* According to my Mom, the owner of the shop actually had a Captain Video costume, but when pressed for details, she always claims not to remember. For the life of me, I can't remember one way or another.

** I'm sure it wasn't just me and my friends; I often think that video store employees must have overheard some epics endings to relationships brewing.

*** Blockbuster was also the avenue to some of my very first anime, although back then the notoriously violent and X-rated Urutsukudoji: Legend of the Overfiend was often shelved next to Unico: The Little Unicorn. I used to complain about the inappropriateness of this to the video store employees, with varying degrees of success.

100 Things: Katy Keene

Wednesday, April 25th, 2012 01:01 pm
retsuko: (girl & her dog)

I never really played with dolls as a kid; Barbie didn't particularly interest me one way or another, and I thought that baby dolls were a pointless exercise in doing repetitive, unpleasant tasks. But I did enjoy paper dolls. They required attention to detail (cutting things out very carefully was something I took great pride in), and then you could tell stories with them. I had a whole collection of classic Dolly Dingle (and her friends of Dingle Dell) dolls*, and later on, the Victorian cat family (whose teeny, tiny paper accessories nearly killed me and my hands.) But my favorite paper dolls were in the Katy Keene comics that my grandmother had saved from when my Mom was a kid. Katy Keene had the BEST clothes. I mean, just the image above pretty much encapsulates what I loved about these pictures as a kid: they were clothes I wished I could wear. They were beautiful and completely unlike what I had in my closet. Now that I think more clearly about it, Katy Keene was probably my foray into the world of fashion, even in its watered down, rather Barbie-doll-esque form. My feminist self of the present day bemoans the fact that I can't remember a thing about Katy Keene other than the pretty pictures of clothes--she must have had a job, right? I think she was a model, and she had some sort of rival model (a blond) who was always doing something... maybe trying to sabotage her career in one way or another. (Girls fighting amongst each other for the privilege of the male gaze... argh, modern feminist me throws up her hands again.) But to the me of then, Katy Keene was glamorous and pretty. I imagined myself in those butterfly outfits, living in the forest, surrounded by friends and adorable animals. I wouldn't trade those thoughts for anything. And who cares if Katy Keene was a poor role model? Those comics had me reading and playing, and that's more important than my political sensibilities of today. Imagining things then gives me the power now to imagine even greater worlds and solve problems.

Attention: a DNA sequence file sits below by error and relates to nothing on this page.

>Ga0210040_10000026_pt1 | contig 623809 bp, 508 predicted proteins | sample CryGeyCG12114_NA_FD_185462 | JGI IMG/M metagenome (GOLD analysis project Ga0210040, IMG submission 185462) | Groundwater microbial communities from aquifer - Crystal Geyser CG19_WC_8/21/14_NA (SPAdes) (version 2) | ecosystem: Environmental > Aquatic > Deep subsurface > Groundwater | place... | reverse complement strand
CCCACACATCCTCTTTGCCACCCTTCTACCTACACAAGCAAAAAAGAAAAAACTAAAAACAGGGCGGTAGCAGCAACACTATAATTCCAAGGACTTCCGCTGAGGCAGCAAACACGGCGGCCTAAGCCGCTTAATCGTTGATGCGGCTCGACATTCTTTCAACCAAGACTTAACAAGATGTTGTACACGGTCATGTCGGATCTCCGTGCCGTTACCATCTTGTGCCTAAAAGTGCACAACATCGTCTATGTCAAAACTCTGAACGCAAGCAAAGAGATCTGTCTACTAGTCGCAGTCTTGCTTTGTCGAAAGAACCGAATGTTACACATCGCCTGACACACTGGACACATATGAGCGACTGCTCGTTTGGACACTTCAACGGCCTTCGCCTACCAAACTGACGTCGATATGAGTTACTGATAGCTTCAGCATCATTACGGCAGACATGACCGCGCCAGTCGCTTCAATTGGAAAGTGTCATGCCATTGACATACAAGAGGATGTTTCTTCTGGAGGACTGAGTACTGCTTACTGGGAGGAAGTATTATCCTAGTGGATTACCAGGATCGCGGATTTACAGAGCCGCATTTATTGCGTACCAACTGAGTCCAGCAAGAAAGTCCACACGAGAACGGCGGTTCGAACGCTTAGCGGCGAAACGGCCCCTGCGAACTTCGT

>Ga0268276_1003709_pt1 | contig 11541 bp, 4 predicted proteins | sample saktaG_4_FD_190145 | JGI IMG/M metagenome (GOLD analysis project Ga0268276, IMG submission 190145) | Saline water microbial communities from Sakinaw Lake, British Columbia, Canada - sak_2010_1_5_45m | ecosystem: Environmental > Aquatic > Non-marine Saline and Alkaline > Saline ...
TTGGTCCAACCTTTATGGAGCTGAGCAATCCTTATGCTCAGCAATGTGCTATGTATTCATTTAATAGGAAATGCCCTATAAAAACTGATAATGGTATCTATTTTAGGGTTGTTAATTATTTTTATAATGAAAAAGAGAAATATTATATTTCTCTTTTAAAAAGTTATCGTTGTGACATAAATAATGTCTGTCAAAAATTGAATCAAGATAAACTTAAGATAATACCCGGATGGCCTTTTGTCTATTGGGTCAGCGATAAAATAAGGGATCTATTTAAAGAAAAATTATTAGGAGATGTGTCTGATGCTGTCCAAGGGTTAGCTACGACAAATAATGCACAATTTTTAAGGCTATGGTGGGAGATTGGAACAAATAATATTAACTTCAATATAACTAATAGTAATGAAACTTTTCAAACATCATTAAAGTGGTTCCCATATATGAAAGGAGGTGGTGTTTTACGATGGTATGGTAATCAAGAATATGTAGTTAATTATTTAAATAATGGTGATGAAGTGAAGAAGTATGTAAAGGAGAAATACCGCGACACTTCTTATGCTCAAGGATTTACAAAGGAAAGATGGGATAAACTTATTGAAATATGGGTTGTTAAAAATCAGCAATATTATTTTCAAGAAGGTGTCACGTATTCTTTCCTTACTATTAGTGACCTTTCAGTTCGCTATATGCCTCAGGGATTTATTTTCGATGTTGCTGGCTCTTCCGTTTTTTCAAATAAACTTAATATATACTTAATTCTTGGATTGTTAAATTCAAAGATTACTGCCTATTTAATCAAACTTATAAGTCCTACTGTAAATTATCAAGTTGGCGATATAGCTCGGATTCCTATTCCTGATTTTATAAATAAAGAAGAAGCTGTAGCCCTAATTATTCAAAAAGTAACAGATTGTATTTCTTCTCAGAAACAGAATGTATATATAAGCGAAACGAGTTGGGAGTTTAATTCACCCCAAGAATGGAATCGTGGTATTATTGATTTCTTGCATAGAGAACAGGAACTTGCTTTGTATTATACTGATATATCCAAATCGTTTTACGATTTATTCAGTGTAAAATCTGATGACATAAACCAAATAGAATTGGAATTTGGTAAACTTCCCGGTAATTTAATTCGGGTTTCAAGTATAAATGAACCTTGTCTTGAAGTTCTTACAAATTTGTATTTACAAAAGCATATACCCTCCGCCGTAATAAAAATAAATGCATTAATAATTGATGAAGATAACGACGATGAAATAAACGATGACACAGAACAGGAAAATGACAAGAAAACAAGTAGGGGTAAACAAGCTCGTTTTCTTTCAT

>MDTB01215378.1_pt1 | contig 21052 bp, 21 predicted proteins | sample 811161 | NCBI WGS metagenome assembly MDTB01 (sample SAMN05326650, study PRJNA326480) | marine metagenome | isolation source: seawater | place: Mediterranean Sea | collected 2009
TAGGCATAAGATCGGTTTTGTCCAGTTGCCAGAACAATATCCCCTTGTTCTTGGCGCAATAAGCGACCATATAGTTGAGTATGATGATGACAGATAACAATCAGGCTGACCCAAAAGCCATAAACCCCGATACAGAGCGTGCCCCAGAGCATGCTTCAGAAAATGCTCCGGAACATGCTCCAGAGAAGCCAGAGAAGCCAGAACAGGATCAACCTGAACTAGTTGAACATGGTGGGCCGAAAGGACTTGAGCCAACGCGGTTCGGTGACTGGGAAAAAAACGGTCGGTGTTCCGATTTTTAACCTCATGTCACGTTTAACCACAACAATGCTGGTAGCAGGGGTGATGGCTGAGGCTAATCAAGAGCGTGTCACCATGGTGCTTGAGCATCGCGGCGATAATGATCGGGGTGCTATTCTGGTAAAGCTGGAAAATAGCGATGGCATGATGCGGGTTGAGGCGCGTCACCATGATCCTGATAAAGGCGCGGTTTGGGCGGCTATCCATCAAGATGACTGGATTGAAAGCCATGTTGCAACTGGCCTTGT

* These are still in a closet at my parents' house. On the back of each one, I wrote their name and job, including one whose name I can't read now, but whose profession is listed as, "Mysterious Stranger."
retsuko: (cool yuuko)
100 Pop Culture Things: Midnight Hour Encores, by Bruce Brooks

For a long time, there were four books that I carried everywhere: Kitchen, by Banana Yoshimoto; The Modern Girl's Guide to Everything, by Kaz Cooke, Cannery Row, by John Steinbeck, and the above edition of Midnight Hour Encores, by Bruce Brooks. I lost track of how many times I read it, but each time, all of the characters' voices ring true, and the story holds together better than I remembered it from the time before.